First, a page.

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Monday, November 28, 2016

Evaluation of Cortical Lesions Could Improve Diagnosis of MS


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LONDON—Evaluation of cortical lesions improves the specificity of the diagnostic criteria for multiple sclerosis (MS), according to research presented at the 32nd Congress of the European Committee for Treatment and Research in MS (ECTRIMS). Assessment of cortical lesions, in concert with current McDonald criteria, also preserved a high level of diagnostic sensitivity and accuracy in a multicentric cohort of patients with clinically isolated syndrome, reported Paolo Preziosa, MD, Neuroimaging Research Unit at the Institute of Experimental Neurology and Division of Neuroscience at San Raffaele Scientific Institute, Vita-Salute San Raffaele University, Milan, Italy, and his research colleagues.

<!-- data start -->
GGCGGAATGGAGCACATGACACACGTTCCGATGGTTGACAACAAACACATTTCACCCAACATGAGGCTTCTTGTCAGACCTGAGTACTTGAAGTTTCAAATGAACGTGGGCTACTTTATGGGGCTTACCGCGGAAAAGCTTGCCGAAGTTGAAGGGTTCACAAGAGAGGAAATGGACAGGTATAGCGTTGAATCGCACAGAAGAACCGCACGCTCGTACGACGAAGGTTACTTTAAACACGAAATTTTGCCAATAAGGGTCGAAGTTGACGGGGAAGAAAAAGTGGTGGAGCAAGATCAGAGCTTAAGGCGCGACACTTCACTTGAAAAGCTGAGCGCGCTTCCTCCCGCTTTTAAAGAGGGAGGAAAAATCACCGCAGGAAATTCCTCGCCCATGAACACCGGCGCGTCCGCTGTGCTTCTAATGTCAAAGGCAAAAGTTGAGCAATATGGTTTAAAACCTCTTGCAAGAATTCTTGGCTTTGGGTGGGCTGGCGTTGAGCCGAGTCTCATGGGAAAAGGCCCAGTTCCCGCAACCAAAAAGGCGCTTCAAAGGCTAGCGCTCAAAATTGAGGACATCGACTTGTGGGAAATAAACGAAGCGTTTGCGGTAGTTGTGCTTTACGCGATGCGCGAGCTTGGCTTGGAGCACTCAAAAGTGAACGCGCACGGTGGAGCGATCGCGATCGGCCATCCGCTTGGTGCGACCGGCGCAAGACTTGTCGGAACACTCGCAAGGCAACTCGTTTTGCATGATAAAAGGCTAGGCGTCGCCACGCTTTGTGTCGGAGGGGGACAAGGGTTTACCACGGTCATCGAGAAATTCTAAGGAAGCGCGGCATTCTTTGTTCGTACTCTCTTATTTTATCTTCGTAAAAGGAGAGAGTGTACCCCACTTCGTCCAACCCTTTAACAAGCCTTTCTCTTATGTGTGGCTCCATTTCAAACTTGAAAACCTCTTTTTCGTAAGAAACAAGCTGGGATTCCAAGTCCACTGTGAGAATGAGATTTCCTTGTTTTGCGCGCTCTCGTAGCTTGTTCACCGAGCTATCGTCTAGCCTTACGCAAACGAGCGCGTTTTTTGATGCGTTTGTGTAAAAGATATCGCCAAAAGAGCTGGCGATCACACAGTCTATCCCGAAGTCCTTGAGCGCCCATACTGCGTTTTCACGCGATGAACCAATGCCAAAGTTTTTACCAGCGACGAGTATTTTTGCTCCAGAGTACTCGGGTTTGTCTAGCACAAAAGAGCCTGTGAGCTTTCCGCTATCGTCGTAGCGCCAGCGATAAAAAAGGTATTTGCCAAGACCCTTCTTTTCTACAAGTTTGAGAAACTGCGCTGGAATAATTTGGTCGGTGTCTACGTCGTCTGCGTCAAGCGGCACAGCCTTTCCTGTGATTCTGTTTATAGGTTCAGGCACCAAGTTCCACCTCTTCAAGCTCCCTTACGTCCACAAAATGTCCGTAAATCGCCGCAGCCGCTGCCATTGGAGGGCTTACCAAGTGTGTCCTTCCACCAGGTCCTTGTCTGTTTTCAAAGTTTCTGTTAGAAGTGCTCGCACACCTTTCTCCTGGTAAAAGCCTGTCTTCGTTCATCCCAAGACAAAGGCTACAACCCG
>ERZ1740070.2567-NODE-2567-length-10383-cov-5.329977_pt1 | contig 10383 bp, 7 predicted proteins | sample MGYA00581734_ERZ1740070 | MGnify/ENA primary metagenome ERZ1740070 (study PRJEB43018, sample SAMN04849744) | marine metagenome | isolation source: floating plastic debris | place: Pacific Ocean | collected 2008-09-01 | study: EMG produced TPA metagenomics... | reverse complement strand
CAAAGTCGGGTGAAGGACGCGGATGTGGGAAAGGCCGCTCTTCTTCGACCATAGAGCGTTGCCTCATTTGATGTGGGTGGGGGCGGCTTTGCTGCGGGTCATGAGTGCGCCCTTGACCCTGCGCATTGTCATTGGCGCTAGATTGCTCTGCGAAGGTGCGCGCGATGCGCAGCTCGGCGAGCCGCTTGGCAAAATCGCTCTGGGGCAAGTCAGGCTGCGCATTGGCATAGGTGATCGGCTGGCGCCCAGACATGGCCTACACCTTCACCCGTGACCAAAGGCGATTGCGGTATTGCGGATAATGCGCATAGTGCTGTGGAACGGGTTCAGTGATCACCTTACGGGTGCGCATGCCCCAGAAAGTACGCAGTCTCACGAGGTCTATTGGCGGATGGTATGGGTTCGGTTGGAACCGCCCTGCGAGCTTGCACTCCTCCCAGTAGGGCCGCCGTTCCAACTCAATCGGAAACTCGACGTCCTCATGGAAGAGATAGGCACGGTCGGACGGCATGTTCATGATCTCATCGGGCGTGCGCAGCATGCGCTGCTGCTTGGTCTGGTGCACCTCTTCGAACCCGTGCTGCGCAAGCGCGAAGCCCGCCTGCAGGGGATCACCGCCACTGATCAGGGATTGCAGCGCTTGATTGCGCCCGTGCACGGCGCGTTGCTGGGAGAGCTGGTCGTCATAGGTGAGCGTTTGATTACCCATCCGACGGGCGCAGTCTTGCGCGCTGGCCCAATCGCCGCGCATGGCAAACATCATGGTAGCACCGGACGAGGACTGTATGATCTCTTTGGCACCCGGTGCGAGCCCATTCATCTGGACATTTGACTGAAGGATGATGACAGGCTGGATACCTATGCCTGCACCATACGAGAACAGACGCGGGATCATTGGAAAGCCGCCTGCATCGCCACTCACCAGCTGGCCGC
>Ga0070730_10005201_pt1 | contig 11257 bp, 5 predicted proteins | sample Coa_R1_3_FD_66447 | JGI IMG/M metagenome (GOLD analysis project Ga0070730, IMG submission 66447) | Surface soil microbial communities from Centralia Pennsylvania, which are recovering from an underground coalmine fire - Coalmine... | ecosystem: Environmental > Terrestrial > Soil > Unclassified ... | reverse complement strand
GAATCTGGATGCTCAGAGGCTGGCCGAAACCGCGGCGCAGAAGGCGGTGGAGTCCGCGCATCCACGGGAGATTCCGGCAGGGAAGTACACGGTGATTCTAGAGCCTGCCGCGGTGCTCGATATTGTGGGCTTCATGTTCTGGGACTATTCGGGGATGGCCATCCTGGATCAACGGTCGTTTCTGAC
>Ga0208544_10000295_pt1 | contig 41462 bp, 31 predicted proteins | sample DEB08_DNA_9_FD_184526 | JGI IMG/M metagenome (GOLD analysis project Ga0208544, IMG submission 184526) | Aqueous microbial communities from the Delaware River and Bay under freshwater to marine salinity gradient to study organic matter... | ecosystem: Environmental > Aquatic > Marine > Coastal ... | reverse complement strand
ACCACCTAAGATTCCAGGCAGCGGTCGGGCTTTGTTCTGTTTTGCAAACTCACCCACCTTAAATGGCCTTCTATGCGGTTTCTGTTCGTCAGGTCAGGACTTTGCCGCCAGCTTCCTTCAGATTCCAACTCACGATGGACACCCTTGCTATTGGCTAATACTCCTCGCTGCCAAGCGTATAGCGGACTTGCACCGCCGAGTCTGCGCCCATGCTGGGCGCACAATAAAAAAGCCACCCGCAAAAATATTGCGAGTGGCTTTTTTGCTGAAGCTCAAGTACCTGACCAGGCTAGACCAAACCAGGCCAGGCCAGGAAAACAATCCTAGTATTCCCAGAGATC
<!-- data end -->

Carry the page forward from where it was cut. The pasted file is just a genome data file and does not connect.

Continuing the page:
Since the publication of the 2010 revised McDonald criteria, new data regarding the application of MRI for the diagnosis of MS have become available. In a single-center study, adding the assessment of cortical lesions was shown to modify the diagnostic algorithm, resulting in higher specificity.

In the present study, Dr. Preziosa and colleagues sought to test the performance of different sets of imaging criteria, including the assessment of cortical lesions, for the development of MS in a multicentric cohort of patients with clinically isolated syndrome.

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